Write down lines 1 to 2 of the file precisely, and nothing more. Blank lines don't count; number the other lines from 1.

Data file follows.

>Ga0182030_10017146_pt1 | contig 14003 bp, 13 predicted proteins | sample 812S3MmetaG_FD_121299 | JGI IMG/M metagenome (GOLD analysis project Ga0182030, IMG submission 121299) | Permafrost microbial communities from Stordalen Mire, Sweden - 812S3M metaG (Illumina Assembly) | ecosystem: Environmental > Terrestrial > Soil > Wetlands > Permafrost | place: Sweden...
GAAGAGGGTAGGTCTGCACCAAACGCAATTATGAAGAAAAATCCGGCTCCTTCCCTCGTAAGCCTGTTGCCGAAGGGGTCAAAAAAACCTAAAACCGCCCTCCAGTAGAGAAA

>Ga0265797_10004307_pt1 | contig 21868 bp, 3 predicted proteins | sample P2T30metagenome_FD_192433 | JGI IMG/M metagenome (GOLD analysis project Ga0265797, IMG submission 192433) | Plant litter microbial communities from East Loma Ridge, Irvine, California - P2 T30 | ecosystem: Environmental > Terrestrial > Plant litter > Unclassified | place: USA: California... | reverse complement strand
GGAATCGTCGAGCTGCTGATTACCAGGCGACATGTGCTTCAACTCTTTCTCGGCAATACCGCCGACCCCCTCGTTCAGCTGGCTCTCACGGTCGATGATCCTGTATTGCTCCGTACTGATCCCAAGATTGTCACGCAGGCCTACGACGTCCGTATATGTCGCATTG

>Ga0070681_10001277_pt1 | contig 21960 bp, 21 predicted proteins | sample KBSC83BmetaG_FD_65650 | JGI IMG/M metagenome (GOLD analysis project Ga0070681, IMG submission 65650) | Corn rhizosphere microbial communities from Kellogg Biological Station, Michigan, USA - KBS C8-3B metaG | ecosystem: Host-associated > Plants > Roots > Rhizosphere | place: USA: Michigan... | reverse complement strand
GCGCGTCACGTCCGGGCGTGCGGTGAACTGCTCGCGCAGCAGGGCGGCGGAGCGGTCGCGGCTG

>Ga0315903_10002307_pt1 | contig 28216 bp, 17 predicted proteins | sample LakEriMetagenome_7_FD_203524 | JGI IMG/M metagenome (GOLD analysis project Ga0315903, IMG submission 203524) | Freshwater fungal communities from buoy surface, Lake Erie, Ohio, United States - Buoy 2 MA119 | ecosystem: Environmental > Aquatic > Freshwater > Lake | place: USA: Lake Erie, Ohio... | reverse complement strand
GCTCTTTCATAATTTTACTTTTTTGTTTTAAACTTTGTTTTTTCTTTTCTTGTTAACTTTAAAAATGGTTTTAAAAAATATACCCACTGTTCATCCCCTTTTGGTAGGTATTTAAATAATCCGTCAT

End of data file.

>Ga0182030_10017146_pt1 | contig 14003 bp, 13 predicted proteins | sample 812S3MmetaG_FD_121299 | JGI IMG/M metagenome (GOLD analysis project Ga0182030, IMG submission 121299) | Permafrost microbial communities from Stordalen Mire, Sweden - 812S3M metaG (Illumina Assembly) | ecosystem: Environmental > Terrestrial > Soil > Wetlands > Permafrost | place: Sweden...
GAAGAGGGTAGGTCTGCACCAAACGCAATTATGAAGAAAAATCCGGCTCCTTCCCTCGTAAGCCTGTTGCCGAAGGGGTCAAAAAAACCTAAAACCGCCCTCCAGTAGAGAAA